Scientists reveal tooth found in UAE is SEVEN MILLION years old
What’s On details an archaeological discovery in UAE, made by scientists from Yale, Museum for Naturkande, and Abu Dhabi Tourism and Culture Authority.
The UAE was last the week the scene of an exciting archeological development when a fossil found in Abu Dhabi five years ago was aligned with that of a ‘monkey’ which walked almost seven million years ago.
A group of scientists from illustrious institutions such as Yale University, Hunter College and the Museum for Naturkande in Berlin, as well as those from the Abu Dhabi Tourism and Culture Authority, came across the gnasher on Shuwaihat Island in Al Gharbia, according to national news agency WAM.
It had been hoped that the discovery would provide an insight into when and how species from a bygone time left Africa for Europe and Asia, or Eurasia as it was known then.
Dr Gilbert, one of those in the study, said: “These fossils indicate that Old World monkey dispersal could have taken place through the Arabian Peninsula even before the Messenia Crisis.”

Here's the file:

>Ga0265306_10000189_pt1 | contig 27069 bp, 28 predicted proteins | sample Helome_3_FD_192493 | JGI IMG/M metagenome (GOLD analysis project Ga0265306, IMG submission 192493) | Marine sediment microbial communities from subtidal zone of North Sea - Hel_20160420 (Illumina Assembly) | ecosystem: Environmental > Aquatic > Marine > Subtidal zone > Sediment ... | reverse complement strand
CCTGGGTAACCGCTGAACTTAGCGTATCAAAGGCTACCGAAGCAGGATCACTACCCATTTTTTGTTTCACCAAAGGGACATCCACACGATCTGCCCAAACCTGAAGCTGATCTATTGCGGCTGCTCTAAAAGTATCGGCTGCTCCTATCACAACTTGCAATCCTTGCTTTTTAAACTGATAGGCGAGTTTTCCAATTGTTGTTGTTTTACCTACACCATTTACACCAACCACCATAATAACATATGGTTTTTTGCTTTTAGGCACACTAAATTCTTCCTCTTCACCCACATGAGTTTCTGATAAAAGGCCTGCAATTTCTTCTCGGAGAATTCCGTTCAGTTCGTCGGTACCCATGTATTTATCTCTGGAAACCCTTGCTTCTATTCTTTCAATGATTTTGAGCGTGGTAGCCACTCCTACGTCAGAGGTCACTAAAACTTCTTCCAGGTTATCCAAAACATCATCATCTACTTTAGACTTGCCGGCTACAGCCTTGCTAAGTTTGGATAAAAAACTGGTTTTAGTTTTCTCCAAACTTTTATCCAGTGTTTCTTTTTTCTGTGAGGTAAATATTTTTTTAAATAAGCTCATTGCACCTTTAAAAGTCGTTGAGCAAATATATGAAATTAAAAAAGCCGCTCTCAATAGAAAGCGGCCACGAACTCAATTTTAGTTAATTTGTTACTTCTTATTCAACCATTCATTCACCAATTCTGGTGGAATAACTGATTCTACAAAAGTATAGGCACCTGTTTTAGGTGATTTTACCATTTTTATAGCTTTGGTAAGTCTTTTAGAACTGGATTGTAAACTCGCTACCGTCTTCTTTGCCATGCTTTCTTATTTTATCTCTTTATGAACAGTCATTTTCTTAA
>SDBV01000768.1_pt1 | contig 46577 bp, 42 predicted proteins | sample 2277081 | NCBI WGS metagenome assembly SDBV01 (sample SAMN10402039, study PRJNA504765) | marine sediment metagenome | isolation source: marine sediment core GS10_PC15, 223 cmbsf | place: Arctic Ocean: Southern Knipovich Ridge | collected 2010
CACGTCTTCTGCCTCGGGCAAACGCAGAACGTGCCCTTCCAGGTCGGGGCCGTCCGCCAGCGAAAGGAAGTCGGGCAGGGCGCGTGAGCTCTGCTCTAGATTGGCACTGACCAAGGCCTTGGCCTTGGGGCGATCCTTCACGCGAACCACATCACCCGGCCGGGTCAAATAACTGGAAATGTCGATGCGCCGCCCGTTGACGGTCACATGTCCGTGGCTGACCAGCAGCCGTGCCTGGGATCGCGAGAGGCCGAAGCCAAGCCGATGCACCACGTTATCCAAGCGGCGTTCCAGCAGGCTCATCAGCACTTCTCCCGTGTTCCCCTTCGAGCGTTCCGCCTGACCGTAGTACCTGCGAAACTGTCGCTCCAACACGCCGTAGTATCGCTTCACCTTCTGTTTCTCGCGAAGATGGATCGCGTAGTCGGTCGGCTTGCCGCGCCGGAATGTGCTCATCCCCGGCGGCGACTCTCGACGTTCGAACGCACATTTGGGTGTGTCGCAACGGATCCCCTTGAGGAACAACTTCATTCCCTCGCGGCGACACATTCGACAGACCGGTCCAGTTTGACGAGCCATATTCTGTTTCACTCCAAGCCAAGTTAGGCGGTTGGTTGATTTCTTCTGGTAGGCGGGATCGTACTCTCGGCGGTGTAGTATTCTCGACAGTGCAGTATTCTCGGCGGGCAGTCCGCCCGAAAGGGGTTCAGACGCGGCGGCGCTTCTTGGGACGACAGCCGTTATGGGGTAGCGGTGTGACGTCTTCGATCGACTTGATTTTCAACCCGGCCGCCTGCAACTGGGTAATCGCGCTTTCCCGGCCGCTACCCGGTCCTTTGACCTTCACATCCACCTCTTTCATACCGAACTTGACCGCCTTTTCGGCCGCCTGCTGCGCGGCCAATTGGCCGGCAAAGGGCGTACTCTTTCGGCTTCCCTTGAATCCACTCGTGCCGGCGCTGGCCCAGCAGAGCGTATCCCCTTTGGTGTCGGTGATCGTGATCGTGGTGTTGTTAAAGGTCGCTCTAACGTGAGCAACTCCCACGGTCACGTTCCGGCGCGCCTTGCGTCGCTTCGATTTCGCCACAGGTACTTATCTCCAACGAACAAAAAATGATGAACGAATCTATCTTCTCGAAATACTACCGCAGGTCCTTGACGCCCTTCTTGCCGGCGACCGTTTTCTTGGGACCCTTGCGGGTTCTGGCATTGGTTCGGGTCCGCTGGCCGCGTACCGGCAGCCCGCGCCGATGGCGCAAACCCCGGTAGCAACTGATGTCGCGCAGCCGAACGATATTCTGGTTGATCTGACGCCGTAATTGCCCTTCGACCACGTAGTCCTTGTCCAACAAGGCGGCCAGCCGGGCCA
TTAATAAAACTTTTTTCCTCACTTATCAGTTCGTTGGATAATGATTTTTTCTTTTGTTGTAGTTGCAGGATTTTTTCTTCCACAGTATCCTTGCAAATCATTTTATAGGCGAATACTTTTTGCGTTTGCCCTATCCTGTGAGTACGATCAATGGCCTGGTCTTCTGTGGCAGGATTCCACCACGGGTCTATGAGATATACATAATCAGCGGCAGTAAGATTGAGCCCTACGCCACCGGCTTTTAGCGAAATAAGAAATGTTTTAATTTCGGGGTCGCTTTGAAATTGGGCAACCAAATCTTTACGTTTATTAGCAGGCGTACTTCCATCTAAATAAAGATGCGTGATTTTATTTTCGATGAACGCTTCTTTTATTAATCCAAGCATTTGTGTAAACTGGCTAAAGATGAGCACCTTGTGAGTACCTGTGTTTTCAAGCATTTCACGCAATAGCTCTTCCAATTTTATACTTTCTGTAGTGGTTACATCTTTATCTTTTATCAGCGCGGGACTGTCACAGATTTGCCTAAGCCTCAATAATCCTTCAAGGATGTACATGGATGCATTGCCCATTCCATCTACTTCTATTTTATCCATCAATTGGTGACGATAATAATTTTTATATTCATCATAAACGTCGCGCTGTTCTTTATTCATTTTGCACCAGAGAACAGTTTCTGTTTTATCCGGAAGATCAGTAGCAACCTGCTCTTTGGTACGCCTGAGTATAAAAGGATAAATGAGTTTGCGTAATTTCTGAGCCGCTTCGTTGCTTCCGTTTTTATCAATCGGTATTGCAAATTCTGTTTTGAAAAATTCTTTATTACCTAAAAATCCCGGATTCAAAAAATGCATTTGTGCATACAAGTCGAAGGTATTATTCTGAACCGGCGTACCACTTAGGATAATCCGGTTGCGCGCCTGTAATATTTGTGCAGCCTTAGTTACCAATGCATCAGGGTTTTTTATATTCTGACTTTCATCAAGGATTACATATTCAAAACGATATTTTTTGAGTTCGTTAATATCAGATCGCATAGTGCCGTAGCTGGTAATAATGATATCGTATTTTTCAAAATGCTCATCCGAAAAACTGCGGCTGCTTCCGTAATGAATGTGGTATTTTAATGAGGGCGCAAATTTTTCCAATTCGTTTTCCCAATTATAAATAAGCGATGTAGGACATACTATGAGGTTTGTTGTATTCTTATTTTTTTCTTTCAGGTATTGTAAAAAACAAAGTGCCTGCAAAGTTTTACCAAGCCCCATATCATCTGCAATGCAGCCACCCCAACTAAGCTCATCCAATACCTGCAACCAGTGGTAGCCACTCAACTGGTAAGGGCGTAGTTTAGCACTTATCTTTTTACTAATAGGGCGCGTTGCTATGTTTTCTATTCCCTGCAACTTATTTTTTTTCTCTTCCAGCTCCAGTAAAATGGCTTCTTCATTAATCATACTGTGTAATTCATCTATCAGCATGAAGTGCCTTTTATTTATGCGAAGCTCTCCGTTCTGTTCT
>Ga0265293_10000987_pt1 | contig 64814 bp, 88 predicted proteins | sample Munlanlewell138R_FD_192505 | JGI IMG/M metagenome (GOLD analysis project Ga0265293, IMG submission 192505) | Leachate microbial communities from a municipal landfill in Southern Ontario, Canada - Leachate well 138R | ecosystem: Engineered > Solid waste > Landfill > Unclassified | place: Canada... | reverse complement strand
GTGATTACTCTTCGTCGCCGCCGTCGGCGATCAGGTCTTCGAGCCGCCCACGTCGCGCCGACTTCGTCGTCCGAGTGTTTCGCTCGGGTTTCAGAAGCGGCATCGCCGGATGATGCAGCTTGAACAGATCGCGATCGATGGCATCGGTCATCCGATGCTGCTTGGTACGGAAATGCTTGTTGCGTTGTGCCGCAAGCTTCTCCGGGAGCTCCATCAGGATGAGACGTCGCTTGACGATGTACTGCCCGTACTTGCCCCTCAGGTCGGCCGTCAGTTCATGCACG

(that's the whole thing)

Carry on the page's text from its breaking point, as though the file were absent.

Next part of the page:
The actual fossil find, a first of its kind in the region, was discovered in 2009, but scientists announced its exciting findings on July 3, concluding that the tooth came from one of the earliest known ‘guenon’, or monkey. These creatures originate from sub-Saharan Africa and still exist today, mostly in forests.
All members of the genus are endemic to sub-Saharan Africa, and most are forest monkeys. Many of the species are quite local in their ranges, and some have even more local subspecies. Many are threatened or endangered because of habitat loss.
Reflecting on the long process, Dr Faysal Bibi from the Museum for Naturkunde, added: “When we found it, we were doing back-breaking sieving work searching for remains of tiny fossil rodents. We spent many days over consecutive years sieving through tons of sand at this one site. It paid off. We still know relatively little about ancient life in the Arabian Peninsula.”